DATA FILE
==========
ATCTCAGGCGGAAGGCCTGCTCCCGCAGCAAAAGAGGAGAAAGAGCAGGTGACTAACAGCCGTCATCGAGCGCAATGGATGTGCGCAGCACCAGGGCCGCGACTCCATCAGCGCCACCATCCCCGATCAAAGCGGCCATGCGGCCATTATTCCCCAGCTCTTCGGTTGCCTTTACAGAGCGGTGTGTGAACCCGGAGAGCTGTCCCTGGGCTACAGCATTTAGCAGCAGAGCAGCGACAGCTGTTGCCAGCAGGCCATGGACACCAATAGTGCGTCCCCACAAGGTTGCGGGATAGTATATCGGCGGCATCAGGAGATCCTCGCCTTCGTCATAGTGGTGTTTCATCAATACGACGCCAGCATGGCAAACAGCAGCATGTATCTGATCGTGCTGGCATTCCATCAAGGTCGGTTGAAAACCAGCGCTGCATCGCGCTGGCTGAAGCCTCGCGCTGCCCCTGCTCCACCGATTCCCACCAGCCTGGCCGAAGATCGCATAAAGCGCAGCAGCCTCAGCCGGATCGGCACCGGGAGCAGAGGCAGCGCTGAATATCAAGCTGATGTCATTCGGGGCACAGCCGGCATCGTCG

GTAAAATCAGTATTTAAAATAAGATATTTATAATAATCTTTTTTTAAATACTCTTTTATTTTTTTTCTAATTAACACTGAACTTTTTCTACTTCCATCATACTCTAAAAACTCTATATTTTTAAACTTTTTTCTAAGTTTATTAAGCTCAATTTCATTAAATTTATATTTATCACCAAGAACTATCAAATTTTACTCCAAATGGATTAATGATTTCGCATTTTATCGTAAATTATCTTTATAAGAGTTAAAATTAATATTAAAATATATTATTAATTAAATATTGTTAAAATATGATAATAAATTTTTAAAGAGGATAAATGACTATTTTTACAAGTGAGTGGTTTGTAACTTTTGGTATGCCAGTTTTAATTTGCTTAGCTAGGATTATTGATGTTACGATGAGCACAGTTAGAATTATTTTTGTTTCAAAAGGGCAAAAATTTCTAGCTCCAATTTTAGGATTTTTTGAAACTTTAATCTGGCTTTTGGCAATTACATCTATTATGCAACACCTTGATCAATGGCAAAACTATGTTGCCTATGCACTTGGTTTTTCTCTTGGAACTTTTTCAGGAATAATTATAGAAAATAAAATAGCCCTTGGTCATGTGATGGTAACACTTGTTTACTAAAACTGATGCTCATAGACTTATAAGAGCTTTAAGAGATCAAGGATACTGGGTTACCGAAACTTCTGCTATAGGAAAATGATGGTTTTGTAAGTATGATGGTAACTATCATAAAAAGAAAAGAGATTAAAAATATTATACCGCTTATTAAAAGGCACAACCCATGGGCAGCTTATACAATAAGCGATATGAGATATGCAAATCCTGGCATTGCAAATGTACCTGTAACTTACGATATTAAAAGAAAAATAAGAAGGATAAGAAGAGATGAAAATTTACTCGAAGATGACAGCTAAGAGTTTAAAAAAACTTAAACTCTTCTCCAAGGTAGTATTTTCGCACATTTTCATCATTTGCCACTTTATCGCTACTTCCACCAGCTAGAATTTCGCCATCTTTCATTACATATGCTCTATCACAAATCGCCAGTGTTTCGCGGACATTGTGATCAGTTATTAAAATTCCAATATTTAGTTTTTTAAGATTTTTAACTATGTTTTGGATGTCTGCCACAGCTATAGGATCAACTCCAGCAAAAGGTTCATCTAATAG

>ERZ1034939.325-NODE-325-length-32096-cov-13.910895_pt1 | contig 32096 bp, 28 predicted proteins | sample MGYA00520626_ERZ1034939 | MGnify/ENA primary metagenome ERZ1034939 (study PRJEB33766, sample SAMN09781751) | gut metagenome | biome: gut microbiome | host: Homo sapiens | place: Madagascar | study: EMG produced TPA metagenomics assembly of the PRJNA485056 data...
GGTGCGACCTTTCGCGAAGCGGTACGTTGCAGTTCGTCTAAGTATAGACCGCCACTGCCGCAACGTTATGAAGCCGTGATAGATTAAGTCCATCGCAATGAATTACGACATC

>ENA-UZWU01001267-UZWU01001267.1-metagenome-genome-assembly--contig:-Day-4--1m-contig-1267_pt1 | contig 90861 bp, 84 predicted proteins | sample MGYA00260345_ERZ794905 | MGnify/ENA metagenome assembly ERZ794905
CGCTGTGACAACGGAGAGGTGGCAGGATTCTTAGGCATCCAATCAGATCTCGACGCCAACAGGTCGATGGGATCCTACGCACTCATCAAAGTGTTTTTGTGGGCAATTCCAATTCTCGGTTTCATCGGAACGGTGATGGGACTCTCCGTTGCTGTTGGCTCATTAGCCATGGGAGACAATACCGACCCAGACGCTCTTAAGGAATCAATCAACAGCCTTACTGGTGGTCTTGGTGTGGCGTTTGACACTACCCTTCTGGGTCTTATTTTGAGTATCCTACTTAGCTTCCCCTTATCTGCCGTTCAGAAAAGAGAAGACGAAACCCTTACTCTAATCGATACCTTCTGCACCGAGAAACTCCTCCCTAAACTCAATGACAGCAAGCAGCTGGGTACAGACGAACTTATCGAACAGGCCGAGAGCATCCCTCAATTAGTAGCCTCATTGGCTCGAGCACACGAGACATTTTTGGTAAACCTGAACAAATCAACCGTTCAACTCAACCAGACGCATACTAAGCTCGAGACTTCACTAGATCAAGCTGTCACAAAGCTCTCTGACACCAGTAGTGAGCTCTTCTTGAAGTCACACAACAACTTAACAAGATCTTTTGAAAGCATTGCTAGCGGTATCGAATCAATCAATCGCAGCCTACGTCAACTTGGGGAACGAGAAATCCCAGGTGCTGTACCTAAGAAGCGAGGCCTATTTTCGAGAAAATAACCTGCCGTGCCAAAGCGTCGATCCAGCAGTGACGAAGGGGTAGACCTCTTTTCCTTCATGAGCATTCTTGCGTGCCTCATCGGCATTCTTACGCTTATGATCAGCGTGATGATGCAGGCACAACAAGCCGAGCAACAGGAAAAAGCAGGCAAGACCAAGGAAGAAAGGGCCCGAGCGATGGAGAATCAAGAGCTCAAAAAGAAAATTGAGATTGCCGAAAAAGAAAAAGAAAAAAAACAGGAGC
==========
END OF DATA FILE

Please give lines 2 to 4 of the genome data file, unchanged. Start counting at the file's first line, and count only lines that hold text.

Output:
GTAAAATCAGTATTTAAAATAAGATATTTATAATAATCTTTTTTTAAATACTCTTTTATTTTTTTTCTAATTAACACTGAACTTTTTCTACTTCCATCATACTCTAAAAACTCTATATTTTTAAACTTTTTTCTAAGTTTATTAAGCTCAATTTCATTAAATTTATATTTATCACCAAGAACTATCAAATTTTACTCCAAATGGATTAATGATTTCGCATTTTATCGTAAATTATCTTTATAAGAGTTAAAATTAATATTAAAATATATTATTAATTAAATATTGTTAAAATATGATAATAAATTTTTAAAGAGGATAAATGACTATTTTTACAAGTGAGTGGTTTGTAACTTTTGGTATGCCAGTTTTAATTTGCTTAGCTAGGATTATTGATGTTACGATGAGCACAGTTAGAATTATTTTTGTTTCAAAAGGGCAAAAATTTCTAGCTCCAATTTTAGGATTTTTTGAAACTTTAATCTGGCTTTTGGCAATTACATCTATTATGCAACACCTTGATCAATGGCAAAACTATGTTGCCTATGCACTTGGTTTTTCTCTTGGAACTTTTTCAGGAATAATTATAGAAAATAAAATAGCCCTTGGTCATGTGATGGTAACACTTGTTTACTAAAACTGATGCTCATAGACTTATAAGAGCTTTAAGAGATCAAGGATACTGGGTTACCGAAACTTCTGCTATAGGAAAATGATGGTTTTGTAAGTATGATGGTAACTATCATAAAAAGAAAAGAGATTAAAAATATTATACCGCTTATTAAAAGGCACAACCCATGGGCAGCTTATACAATAAGCGATATGAGATATGCAAATCCTGGCATTGCAAATGTACCTGTAACTTACGATATTAAAAGAAAAATAAGAAGGATAAGAAGAGATGAAAATTTACTCGAAGATGACAGCTAAGAGTTTAAAAAAACTTAAACTCTTCTCCAAGGTAGTATTTTCGCACATTTTCATCATTTGCCACTTTATCGCTACTTCCACCAGCTAGAATTTCGCCATCTTTCATTACATATGCTCTATCACAAATCGCCAGTGTTTCGCGGACATTGTGATCAGTTATTAAAATTCCAATATTTAGTTTTTTAAGATTTTTAACTATGTTTTGGATGTCTGCCACAGCTATAGGATCAACTCCAGCAAAAGGTTCATCTAATAG

>ERZ1034939.325-NODE-325-length-32096-cov-13.910895_pt1 | contig 32096 bp, 28 predicted proteins | sample MGYA00520626_ERZ1034939 | MGnify/ENA primary metagenome ERZ1034939 (study PRJEB33766, sample SAMN09781751) | gut metagenome | biome: gut microbiome | host: Homo sapiens | place: Madagascar | study: EMG produced TPA metagenomics assembly of the PRJNA485056 data...
GGTGCGACCTTTCGCGAAGCGGTACGTTGCAGTTCGTCTAAGTATAGACCGCCACTGCCGCAACGTTATGAAGCCGTGATAGATTAAGTCCATCGCAATGAATTACGACATC